Before reading the notes, I did do my best to squeeze what I could out of the game itself. I played through several times and plotted characters on a sheet of scrap paper, searching for anything that might crack the narrative code, but found none. The closest I got was the beginning of Anthony’s chapter, which is presented as an MMO, a game-within-a-game.
Anthony hopes to make a boss-run, but his friends are not logged in, so he courts randos outside the boss’s lair. A player agrees to help if Anthony will help him collect mushrooms, and so of course he does. During this segment you pass in front of the door to the boss’s lair, what the contextual label of the game calls a BAWSS GATE. Behind the gate and its wall, you can see a high tower with a single light on.
Unless it’s a bug, there’s no information about this gate or this castle. It is simply a BAWSS GATE, and there is something sitting beyond it, something in that tower, waiting for you. But no matter how much you click, no matter how many mushrooms you collect, you never receive any sort of flavor text. Anthony has no reflections, fears, hopes about this thing — as far as I know, it’s the only object like this in the game.
This is Epanalepsis writ small, by way of Kafka’s parable about the gate and the Law: the Boss resides here, beyond this gate, high in its tower. It is the endpoint, the goal, the summation, the thing that traditionally marks progress or an endpoint to a game. It is what we like to think would make the game cohere, and in Epanalepsis it is something about which we will forever remain ignorant. So the Boss toils on in its work, just as Cascabel and the cloaked man, Pasus, toil on, as well as the cursed old man Abhar Lama in the forgotten-or-yet-to-come reign of Emperor Eskar Lekkak, writing in a book that waits to be read, all of them meeting (as they say) our player characters again and again, watching them make choices that sometimes change, sometimes do not, and which nevertheless do not seem to free any of them from the mobius strip of the game’s narrative: a mobius strip we are told exists, but whose curves we never actually see…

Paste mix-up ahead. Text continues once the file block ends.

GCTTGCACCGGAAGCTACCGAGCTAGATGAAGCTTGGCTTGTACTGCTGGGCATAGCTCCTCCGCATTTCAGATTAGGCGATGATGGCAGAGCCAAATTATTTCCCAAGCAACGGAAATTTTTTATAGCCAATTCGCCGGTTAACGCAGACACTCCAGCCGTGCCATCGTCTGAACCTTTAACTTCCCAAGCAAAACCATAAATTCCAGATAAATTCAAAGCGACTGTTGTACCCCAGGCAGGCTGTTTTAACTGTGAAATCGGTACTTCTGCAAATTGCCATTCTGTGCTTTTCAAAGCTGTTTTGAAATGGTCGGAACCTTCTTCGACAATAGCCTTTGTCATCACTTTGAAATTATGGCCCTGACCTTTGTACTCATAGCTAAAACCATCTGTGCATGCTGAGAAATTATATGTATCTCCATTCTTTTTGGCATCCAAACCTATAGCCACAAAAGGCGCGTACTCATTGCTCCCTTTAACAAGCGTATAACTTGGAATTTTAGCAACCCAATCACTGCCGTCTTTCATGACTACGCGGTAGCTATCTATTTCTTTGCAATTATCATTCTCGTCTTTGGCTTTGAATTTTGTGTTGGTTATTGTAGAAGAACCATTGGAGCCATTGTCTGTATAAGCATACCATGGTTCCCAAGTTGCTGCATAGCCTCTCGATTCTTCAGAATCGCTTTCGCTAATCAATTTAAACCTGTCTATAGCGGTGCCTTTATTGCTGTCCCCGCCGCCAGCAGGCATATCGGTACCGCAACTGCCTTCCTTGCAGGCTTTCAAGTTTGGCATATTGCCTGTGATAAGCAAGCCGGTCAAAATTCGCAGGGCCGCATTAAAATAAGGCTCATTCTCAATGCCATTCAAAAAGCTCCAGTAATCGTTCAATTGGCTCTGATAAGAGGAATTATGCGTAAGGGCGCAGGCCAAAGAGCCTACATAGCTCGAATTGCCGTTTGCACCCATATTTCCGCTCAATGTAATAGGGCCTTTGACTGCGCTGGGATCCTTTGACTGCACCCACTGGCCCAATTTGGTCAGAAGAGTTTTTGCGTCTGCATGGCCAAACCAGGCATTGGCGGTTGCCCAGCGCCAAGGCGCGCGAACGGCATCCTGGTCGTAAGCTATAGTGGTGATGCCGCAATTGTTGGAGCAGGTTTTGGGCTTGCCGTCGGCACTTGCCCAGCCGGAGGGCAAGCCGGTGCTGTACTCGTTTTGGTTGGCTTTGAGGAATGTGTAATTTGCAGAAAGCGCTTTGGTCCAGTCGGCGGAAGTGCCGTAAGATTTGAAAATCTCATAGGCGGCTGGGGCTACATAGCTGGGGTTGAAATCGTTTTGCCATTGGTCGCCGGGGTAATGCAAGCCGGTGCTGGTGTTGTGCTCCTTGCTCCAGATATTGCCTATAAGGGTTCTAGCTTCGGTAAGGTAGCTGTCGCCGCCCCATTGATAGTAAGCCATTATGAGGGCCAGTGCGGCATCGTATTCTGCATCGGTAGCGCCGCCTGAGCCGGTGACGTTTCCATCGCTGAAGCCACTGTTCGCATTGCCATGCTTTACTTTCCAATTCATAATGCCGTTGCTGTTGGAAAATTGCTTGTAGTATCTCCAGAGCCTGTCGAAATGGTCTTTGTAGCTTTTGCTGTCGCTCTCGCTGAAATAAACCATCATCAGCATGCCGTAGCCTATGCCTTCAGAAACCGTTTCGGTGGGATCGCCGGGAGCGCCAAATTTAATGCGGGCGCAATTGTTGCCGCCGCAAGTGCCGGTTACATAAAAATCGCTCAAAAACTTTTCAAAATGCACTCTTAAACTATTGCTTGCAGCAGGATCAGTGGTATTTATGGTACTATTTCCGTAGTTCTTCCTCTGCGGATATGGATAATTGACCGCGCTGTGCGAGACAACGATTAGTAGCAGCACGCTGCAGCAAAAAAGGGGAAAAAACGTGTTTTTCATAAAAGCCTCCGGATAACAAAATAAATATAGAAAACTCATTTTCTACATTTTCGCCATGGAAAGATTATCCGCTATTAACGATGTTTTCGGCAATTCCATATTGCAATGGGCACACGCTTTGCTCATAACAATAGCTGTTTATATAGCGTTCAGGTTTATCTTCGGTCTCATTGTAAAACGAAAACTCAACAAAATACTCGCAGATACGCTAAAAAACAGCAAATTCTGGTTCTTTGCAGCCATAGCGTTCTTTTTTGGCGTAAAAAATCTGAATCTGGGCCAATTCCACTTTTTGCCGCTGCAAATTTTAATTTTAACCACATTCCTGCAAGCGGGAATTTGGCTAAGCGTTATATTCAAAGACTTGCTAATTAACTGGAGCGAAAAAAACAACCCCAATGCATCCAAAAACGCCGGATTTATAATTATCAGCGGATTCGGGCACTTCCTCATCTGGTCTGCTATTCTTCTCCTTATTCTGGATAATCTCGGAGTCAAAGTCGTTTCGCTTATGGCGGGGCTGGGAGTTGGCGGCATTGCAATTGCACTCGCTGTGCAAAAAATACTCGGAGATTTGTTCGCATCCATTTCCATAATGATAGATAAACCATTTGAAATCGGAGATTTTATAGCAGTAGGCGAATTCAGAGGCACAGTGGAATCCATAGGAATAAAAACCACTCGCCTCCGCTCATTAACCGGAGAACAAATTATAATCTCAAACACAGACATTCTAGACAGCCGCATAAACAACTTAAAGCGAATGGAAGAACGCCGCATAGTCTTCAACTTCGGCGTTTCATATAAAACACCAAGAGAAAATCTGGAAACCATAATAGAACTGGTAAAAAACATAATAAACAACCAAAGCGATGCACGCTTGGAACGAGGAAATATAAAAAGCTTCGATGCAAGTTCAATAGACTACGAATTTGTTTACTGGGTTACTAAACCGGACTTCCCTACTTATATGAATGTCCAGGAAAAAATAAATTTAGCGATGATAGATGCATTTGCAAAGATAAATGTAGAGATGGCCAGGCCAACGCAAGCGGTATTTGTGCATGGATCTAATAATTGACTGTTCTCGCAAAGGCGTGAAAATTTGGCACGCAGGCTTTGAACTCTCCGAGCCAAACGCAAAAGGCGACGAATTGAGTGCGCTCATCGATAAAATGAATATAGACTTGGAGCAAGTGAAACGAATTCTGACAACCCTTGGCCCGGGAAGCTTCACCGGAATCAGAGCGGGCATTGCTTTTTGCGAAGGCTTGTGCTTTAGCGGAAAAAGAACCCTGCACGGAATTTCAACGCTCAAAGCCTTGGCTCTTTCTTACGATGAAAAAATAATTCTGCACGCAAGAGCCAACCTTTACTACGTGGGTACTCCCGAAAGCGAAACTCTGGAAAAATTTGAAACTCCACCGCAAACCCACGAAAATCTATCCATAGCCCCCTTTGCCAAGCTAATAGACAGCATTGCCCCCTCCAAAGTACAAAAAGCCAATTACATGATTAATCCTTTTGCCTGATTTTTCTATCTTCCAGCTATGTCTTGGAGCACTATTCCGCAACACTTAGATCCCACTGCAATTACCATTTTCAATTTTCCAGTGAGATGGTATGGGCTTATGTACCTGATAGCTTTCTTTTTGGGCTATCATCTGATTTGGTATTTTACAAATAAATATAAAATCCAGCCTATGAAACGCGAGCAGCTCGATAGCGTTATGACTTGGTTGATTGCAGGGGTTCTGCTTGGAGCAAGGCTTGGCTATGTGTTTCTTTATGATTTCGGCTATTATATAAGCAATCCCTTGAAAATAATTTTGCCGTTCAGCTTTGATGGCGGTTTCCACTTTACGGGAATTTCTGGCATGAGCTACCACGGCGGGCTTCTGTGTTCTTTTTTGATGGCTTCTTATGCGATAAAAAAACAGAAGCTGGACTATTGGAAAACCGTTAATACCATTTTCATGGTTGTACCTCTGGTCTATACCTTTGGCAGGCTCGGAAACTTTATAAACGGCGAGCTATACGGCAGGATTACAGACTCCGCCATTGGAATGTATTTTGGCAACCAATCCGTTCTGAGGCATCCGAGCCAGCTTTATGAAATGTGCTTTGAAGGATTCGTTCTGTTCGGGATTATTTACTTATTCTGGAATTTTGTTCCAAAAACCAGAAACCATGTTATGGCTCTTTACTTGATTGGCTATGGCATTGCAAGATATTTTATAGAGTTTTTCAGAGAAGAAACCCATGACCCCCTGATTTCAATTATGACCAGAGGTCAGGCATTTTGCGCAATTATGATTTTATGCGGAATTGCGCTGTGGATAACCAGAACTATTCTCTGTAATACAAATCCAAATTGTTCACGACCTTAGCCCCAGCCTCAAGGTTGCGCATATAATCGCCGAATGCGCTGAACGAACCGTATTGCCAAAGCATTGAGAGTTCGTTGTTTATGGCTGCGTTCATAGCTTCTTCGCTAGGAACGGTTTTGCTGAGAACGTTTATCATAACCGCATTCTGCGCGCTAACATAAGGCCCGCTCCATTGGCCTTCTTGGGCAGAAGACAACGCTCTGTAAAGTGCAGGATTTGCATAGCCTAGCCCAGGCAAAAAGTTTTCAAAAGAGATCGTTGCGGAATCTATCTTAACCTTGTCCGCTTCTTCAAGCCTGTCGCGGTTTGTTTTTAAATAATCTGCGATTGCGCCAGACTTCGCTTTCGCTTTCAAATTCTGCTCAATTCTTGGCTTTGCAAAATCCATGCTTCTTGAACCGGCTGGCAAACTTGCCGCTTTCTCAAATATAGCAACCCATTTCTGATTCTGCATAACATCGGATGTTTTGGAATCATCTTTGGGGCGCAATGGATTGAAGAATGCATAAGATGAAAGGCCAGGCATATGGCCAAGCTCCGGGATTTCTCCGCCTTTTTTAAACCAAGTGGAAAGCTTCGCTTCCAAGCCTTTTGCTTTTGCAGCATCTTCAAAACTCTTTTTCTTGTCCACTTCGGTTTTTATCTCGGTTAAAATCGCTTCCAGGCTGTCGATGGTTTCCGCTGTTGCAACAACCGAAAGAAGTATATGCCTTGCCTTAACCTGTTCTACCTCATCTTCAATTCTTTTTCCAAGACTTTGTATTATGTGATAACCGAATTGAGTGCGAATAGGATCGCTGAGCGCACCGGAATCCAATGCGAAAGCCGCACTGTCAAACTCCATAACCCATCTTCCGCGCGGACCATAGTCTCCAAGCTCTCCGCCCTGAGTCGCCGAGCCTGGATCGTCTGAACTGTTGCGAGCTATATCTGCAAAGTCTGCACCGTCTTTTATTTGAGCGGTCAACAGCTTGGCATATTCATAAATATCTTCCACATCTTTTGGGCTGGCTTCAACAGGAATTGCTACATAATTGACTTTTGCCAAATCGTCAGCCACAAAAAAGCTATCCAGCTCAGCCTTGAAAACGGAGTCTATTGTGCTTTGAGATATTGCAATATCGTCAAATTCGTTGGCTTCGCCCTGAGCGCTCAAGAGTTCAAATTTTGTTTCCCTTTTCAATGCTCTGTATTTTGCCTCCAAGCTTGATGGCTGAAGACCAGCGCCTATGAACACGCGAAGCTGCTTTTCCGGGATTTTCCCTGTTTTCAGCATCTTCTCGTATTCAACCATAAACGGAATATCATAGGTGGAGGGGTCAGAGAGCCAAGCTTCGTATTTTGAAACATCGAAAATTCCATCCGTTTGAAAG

…unless, of course, like Pasus and Cascabel, we slip through the walls of that narrative, step outside of it, and read a book, a certain book, and glimpse more broadly the bends and folds of time, development, and choice. And yet, even then, again like Pasus and Cascabel — who are lost, apparently, who say they are searching for someone they cannot reach, a figure they call their teacher — we are unable to pin ourselves and others down in a narrative that resolves in a way we’d like, knowing but not omniscient.